Substation Automation and Optimization of Distribution Circuit Operations

Enhancing substation controls to maximize use of renewable and distribution energy resources

Advanced Power and Energy Program (APEP) - University of California, Irvine


Irvine, CA

Recipient Location


Senate District


Assembly District



Amount Spent



Project Status

Project Update

This project was completed in March 2019. The final report is in process for publication. UCI completed the development and simulation, in partnership with SCE, of the GMC for enhanced substation control. The GMC showed optimal control of DERs on the distribution feeder while using the IEEE 2030.7 microgrid controller standard. UCI will create a hardware-in-loop test for the configuration using industry standard substation equipment. Although the hardware test was not funded through the grant, UCI is committed to validating the research results for purpose of grid modernization and informing stakeholders. The research results from this project informed the top power technology vendors, such as GE, Siemens, and Schneider Electric. A retail market was simulated and various tariffs were evaluated to determine benefits to developers, utilities, and grid stability.

The Issue

To meet California's energy and climate policy goals, it is necessary to increase the penetration of distributed energy resources. These resources are controlled and operated individually and, as a result, may fail to achieve their full potential or create problems in the distribution system. The ability to control these resources as a group could overcome their challenges and enable this group to participate in wholesale markets. To provide the management and control needed to achieve these capabilities, detailed modeling and simulation of the dynamics of the system at the distribution level are required.

Project Innovation

This project developed a Generic Microgrid Controller (GMC) to allow electrical substation control over grid assets, including generation resources, energy storage, and controllable loads. The GMC improved grid management at the distribution level. The team assessed different tariffs and interconnection agreements for a portfolio of scenarios to address the participation of DERs in the market. In addition, a fictitious retail/distribution market was developed and assessed.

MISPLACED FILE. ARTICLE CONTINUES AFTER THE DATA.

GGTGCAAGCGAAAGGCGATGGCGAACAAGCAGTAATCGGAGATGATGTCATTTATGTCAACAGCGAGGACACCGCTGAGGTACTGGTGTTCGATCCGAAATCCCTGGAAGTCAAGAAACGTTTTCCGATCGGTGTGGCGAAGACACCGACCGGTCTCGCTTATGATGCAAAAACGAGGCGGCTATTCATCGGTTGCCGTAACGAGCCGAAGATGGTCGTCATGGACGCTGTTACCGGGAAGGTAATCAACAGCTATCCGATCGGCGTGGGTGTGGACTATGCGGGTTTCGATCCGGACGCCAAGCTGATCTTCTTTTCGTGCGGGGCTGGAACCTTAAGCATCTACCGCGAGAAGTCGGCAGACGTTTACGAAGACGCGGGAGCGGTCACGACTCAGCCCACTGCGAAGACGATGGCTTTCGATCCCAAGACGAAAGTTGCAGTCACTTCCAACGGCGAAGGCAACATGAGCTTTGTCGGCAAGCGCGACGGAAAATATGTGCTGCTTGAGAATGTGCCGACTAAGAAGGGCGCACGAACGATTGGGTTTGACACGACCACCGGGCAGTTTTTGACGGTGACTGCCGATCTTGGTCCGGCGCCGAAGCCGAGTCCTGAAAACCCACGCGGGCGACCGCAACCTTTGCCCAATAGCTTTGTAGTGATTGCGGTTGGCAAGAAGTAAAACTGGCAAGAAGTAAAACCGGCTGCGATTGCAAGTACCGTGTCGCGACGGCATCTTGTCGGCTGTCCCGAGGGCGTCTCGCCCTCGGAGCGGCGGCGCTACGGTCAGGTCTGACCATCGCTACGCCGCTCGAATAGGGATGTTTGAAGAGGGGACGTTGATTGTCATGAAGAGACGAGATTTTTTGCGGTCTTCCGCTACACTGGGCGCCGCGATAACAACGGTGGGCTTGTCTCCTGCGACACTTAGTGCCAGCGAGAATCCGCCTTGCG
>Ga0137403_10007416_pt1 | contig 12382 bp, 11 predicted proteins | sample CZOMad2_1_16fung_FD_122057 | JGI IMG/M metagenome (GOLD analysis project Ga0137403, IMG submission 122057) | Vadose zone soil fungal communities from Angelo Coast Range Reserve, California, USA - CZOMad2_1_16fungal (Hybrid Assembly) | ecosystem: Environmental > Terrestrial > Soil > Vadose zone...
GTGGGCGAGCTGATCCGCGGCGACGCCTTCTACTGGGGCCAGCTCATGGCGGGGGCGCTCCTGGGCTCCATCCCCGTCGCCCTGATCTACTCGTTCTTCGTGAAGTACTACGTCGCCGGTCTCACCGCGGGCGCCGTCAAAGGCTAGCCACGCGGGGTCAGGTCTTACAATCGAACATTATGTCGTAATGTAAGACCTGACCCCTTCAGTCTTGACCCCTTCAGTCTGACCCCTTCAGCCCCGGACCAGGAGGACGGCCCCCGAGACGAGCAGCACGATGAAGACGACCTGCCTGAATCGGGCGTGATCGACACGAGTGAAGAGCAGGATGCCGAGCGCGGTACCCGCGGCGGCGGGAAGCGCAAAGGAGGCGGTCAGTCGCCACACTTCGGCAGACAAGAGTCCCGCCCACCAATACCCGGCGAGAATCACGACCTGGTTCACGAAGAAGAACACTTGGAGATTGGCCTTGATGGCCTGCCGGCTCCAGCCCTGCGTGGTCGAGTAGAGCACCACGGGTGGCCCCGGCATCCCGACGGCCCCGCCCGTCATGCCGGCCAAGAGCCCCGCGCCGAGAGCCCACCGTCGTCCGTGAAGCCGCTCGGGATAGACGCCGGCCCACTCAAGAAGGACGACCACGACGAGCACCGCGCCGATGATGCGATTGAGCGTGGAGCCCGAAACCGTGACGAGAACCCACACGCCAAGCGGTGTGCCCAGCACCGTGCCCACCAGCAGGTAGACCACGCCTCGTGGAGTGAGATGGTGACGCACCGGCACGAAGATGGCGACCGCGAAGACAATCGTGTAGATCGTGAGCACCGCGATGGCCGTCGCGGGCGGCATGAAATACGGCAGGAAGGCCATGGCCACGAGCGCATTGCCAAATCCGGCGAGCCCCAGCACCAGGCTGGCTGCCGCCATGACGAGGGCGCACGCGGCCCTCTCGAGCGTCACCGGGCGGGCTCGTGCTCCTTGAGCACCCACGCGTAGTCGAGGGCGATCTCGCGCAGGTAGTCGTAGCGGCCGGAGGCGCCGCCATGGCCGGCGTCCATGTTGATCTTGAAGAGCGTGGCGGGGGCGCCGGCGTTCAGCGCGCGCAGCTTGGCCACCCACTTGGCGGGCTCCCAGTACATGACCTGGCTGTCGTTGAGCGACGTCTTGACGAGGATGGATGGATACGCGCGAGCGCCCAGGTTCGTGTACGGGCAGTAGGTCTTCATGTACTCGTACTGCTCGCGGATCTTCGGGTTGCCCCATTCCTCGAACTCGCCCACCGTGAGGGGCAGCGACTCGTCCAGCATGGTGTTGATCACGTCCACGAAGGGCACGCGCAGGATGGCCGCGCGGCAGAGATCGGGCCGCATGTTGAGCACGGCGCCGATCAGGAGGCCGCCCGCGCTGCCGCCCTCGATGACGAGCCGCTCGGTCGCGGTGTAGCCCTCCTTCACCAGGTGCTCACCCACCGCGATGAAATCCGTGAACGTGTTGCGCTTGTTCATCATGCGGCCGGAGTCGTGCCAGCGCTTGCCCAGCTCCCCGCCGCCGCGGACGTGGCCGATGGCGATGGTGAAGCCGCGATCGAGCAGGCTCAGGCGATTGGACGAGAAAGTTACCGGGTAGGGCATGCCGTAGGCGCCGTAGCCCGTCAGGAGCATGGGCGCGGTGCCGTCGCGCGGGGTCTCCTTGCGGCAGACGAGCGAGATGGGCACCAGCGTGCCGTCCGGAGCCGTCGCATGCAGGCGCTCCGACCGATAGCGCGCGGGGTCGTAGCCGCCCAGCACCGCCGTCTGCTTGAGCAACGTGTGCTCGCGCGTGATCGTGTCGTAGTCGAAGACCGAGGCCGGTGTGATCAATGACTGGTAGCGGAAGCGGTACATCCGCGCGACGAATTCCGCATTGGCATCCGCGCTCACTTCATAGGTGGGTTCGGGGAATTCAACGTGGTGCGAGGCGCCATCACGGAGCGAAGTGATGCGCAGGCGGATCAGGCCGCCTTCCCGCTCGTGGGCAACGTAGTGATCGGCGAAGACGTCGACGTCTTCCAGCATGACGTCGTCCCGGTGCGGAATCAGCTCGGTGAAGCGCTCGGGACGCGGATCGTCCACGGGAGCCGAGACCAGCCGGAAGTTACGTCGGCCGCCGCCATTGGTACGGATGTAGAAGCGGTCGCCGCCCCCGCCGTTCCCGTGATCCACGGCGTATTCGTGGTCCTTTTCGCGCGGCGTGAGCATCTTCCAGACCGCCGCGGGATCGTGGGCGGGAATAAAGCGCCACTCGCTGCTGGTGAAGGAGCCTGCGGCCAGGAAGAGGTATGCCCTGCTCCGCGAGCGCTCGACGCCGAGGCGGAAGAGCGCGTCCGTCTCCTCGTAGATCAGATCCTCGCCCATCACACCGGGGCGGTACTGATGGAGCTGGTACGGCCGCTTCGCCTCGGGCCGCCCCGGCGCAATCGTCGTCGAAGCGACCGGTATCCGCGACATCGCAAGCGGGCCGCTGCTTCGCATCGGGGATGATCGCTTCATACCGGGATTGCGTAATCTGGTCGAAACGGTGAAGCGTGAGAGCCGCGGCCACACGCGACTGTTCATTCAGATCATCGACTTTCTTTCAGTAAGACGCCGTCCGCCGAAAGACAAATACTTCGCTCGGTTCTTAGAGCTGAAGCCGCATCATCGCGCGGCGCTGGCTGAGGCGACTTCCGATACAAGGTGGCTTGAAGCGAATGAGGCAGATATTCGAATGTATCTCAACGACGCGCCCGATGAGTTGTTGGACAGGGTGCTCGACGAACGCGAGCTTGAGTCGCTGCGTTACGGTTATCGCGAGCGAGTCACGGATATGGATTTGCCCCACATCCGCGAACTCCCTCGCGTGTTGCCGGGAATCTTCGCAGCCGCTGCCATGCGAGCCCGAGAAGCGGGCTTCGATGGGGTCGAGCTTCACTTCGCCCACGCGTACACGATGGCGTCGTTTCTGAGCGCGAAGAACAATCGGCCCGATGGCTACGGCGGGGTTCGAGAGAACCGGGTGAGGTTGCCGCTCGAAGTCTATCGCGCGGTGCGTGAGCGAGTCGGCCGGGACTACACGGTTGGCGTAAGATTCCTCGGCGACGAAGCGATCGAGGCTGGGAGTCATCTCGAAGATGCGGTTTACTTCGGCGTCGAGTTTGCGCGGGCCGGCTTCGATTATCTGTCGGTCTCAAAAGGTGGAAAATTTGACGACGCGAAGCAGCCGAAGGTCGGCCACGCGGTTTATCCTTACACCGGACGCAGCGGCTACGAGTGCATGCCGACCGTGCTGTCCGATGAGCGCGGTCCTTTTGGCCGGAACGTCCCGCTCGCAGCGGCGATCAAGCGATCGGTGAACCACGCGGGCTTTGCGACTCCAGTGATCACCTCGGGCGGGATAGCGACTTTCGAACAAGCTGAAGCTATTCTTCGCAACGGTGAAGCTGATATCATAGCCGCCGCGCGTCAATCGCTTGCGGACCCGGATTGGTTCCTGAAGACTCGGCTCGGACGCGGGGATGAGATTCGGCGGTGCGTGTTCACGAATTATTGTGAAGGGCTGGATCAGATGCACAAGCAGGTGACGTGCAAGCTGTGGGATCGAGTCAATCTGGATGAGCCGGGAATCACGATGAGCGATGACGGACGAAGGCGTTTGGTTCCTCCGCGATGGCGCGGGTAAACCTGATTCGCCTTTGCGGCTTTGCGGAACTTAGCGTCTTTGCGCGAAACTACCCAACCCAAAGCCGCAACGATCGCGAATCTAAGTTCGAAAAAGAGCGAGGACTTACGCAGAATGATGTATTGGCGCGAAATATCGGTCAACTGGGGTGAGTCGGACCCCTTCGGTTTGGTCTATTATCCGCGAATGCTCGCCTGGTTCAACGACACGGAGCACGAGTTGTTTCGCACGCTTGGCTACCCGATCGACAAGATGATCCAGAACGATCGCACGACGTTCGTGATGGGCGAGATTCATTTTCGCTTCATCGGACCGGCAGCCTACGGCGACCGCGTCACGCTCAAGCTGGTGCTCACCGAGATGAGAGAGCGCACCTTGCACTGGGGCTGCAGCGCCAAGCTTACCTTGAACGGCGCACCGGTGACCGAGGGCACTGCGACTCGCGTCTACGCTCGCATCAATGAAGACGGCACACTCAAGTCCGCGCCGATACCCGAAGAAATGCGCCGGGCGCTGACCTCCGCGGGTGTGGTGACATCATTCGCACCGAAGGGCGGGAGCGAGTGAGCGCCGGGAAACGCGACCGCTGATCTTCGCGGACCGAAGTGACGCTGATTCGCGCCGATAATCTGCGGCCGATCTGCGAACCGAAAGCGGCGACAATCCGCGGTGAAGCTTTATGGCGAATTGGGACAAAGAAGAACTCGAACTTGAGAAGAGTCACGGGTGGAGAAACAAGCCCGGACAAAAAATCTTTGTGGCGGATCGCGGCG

Project Benefits

This project led to technological advancement and breakthroughs by developing a control strategy to manage high penetrations of distributed energy assets (including generating resources, energy storage and controllable loads) as a single unit at a substation. The GMC managed dispatchable loads and generation, reducing stress on the grid by shedding unnecessary loads and dispatching generation as required. The GMC also includes an economic dispatch feature that determined the least expensive solution to serve all the loads.

Lower Costs

Lower Costs

The controller helps optimize dispatch of the available resources on the distribution system, which lowers operation costs by dispatching and utilizing available assets so that resources will be neither stranded nor under-utilized.

Greater Reliability

Greater Reliability

The controller provides visibility into the distribution system and will enable the operators to identify any issues quickly and respond to maintain system reliability.

Increase Safety

Increase Safety

Enhancing automation and control capabilities of a substation allows for quick resolution of safety issues. Controlling load further allows for ensuring that the critical loads are being served in case of an emergency.

Key Project Members

Project Member

G. Scott Samuelsen

Program Director

Match Partners

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